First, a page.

Large infrastructure projects are often controversial. They are costly, they take years to plan and complete, and they may have a range of environmental and social impacts, which are often initially underestimated or downplayed. Yet they are also popular with politicians hoping to leave a legacy, a visible and tangible marker of success, ideally with long-term benefits for their constituencies.
Large dams might be considered a prime example of such controversies, where different interests, values, and visions of development clash. On the one hand, they have caused the displacement of millions of mostly rural people whose communities have been submerged by dam reservoirs, have affected the livelihoods of an even larger number of people downstream who depend on natural flood cycles for agriculture and fishing, and changed river ecosystems, often irreversibly so.
On the other hand, dams continue to be seen as a powerful development option in the context of accelerating climate change and renewed calls for economic development and electrification of countries primarily in Asia, Africa, Latin America, and the Balkans.
Twenty years ago, the World Commission on Dams (WCD) was established, following the initiative of the World Bank and the World Conservation Union (IUCN) to “solve” these controversies. Conflicts around dams had been particularly severe in the 1990s, with an alliance of NGOs calling for a complete halt of World Bank-funded dam construction in the 1994 Manibeli Declaration. The World Bank withdrew from the large Sardar Sarovar dam project on the Indian Narmada River, following public protests and an independent review of its environmental and resettlement impacts.
The idea behind the WCD was simple: to review what was known about large dams, and to assess how effective dams were at delivering what they promised. The WCD was composed of 12 Commissioners who represented different positions towards dams (pro-dam; anti-dam; neutral), stakeholder groups (academics; civil society; industry; government), and came from different regions of the world. It was chaired by Professor Kader Asmal of South Africa, a former Minister of Water Affairs and Forestry, who had the support of a dedicated Secretariat in Cape Town, and was overseen by a 68 member Stakeholder Forum representing all sorts of interests in dams.
The WCD, which was active between 1998 and 2000, commissioned the largest review of research on dams and compiled a number of recommendations that were meant to be taken up by governments and policy-makers. These had a particular emphasis on reducing social and environmental impacts of dams, assessing dams alongside their alternatives, and turning “losers” into beneficiaries.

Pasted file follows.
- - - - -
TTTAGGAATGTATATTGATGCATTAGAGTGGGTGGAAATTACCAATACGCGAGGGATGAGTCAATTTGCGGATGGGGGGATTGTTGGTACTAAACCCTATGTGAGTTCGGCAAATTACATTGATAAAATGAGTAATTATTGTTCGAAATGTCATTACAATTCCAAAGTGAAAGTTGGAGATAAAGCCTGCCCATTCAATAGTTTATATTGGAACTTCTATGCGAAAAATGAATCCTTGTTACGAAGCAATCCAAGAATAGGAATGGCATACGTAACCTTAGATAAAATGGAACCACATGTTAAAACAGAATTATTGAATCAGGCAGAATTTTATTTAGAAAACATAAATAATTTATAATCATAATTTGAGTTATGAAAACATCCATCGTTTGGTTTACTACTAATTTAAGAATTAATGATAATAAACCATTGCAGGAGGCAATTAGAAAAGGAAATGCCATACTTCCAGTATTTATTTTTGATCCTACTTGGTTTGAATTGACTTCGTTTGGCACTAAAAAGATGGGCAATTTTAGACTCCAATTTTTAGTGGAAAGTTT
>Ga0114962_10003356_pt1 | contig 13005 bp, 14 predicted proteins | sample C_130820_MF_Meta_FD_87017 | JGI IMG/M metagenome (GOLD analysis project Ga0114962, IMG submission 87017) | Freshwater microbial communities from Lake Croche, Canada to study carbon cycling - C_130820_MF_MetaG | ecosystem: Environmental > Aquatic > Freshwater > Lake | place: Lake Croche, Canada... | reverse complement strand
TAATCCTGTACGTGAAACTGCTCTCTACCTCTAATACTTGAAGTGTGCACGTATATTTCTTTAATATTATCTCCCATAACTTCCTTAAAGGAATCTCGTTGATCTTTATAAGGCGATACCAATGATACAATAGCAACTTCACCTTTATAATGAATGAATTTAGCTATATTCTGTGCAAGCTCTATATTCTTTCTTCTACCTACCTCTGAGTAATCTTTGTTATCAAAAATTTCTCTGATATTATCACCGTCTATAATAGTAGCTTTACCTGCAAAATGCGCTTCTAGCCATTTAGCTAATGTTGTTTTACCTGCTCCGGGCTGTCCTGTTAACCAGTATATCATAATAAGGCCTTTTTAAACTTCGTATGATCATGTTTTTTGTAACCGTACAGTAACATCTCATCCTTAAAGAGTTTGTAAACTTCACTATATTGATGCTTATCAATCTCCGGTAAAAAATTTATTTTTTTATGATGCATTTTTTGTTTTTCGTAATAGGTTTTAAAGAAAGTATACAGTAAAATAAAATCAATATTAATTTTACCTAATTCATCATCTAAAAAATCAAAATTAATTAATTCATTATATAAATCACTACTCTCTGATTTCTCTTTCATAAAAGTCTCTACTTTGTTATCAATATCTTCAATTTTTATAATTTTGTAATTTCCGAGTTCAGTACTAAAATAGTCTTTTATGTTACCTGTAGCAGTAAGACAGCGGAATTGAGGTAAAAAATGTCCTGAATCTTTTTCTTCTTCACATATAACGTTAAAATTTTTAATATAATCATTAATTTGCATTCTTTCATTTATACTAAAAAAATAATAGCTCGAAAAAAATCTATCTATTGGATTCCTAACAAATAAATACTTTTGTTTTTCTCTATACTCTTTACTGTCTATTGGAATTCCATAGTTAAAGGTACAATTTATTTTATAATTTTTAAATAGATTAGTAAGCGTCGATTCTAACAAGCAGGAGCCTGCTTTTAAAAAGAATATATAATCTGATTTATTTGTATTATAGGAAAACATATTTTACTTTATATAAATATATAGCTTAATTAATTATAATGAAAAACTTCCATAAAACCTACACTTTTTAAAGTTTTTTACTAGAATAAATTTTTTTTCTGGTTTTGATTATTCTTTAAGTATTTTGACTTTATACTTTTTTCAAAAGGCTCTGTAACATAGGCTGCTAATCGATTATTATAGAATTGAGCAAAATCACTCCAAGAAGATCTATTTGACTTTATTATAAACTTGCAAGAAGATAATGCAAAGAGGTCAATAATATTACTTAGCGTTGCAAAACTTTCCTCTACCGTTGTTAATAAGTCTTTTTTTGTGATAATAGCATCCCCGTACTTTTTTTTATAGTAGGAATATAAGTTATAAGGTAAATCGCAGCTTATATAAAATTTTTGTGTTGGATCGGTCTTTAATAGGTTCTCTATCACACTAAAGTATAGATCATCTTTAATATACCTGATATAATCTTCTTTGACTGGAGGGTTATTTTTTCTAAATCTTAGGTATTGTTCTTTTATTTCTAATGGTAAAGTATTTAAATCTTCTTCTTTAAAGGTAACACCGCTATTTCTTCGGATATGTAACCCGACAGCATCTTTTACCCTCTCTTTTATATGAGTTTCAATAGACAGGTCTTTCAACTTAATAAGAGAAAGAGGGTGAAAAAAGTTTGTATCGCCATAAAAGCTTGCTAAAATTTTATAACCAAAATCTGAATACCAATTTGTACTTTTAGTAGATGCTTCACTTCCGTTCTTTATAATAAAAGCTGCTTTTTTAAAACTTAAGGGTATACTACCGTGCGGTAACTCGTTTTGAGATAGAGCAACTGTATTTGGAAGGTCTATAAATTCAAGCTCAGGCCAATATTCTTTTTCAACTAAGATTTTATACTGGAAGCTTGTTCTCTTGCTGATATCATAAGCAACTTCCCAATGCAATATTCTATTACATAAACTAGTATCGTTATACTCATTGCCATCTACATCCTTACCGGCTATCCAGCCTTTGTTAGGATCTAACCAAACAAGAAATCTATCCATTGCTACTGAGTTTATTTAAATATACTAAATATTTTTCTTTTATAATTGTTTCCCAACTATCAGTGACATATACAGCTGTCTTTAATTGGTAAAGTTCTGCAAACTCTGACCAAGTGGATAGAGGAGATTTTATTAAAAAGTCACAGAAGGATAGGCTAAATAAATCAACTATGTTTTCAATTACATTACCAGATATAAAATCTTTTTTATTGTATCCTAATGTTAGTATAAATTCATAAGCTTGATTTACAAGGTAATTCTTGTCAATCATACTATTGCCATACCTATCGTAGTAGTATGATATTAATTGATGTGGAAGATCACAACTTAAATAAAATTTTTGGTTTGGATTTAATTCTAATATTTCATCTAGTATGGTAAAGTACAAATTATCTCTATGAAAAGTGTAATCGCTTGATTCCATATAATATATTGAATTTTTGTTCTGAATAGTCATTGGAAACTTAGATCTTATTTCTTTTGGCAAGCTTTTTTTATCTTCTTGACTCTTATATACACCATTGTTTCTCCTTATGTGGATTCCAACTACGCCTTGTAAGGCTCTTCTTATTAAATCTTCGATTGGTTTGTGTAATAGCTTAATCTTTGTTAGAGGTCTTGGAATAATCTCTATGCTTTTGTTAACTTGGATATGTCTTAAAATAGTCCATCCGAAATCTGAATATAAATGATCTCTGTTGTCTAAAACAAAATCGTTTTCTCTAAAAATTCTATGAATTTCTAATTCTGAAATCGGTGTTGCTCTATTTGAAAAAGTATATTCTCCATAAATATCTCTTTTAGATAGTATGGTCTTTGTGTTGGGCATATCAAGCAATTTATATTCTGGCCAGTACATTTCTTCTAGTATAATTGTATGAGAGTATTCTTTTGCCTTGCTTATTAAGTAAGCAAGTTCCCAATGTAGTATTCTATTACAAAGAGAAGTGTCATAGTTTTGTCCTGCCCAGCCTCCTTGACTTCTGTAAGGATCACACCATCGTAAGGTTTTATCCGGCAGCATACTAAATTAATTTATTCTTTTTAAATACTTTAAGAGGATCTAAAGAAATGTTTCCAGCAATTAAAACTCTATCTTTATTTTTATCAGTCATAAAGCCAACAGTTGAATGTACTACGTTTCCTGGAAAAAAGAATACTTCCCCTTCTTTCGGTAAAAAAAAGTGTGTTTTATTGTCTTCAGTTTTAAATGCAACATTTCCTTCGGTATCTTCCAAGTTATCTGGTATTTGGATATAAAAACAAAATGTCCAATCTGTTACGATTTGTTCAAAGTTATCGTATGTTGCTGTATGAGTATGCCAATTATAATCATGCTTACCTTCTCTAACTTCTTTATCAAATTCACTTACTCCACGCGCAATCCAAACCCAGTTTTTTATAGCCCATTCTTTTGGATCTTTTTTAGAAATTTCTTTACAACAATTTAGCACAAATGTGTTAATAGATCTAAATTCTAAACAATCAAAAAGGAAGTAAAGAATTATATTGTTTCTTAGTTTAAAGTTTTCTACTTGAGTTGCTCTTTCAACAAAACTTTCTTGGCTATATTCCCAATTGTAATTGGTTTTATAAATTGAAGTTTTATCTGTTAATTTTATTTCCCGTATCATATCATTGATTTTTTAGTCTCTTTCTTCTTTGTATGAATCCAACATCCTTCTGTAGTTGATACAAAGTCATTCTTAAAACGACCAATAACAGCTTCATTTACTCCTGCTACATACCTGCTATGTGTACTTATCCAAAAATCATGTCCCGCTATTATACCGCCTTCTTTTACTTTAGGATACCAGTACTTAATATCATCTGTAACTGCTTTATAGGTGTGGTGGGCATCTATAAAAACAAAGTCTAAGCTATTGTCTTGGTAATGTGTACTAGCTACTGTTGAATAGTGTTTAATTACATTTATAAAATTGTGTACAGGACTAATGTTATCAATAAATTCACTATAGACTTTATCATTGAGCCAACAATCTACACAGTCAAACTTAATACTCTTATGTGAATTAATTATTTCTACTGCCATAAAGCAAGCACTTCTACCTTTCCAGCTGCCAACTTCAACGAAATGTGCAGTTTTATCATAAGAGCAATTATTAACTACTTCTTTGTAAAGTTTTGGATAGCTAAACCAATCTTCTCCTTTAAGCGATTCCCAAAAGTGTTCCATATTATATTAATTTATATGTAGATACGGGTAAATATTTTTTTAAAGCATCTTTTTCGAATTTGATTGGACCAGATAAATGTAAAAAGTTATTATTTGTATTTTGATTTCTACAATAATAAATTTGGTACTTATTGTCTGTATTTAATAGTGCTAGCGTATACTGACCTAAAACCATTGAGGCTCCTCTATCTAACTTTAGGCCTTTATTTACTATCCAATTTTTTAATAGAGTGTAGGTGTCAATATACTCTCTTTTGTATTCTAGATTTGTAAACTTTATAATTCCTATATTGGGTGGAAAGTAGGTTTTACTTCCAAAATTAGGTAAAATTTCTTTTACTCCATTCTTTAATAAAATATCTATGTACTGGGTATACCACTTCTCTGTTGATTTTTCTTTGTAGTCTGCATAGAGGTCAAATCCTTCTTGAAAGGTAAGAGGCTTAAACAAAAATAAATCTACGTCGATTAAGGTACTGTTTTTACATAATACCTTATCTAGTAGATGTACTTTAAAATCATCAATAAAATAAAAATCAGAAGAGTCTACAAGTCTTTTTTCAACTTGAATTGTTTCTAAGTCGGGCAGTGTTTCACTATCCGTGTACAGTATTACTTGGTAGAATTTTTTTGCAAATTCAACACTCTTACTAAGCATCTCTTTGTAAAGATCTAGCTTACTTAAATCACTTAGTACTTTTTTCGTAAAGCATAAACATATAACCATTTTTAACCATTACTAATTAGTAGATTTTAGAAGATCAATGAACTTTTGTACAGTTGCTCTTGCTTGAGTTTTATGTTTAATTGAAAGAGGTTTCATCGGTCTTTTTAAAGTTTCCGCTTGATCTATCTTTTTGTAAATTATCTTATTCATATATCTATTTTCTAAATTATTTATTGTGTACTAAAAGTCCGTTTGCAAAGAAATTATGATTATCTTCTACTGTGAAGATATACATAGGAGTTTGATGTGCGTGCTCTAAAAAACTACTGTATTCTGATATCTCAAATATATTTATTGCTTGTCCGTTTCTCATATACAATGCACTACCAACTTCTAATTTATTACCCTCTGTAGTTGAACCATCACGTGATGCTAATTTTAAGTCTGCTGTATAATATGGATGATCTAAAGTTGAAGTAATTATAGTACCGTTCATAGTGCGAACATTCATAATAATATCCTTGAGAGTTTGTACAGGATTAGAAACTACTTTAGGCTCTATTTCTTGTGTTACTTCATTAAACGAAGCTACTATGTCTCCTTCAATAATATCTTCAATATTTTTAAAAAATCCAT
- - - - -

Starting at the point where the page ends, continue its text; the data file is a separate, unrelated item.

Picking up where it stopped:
Twenty years on, it is worth asking; what has changed? What can we learn from the experience of WCD? Was it worth the effort? Looking at these long-term impacts of a global environmental commission seems timely because more and more environmental issues are being addressed at a global level today, with the Intergovernmental Science-Policy Platform on Biodiversity and Ecosystem Services (IPBES) being the latest example.
Thus, in their WIREs Water review, Christopher Schulz and Bill Adams provide an overview of the responses to the WCD’s work. To its supporters, it may come as a relief that yes, it did have an impact. For example, researchers have developed novel methodologies to implement some of the recommendations to improve decision-making around dam construction.
Others continue to use the authority of the WCD’s report to give weight to their calls for addressing social and environmental impacts of dams. The dam industry worked with some NGOs and governments to develop a “Hydropower Sustainability Assessment Protocol” to provide concrete guidelines for building less impactful dams, although its critics argue that it is not being taken up widely enough. That said, the WCD has also sparked some angry responses, among those who felt it infringed on developing countries’ governments’ autonomy to take decisions on dam construction, and those who considered that it was too anti-dam. But even such negative responses are evidence of the WCD’s impact. Twenty years later, its work has not been forgotten, even if progress towards “better” decisions around dams might feel painfully slow.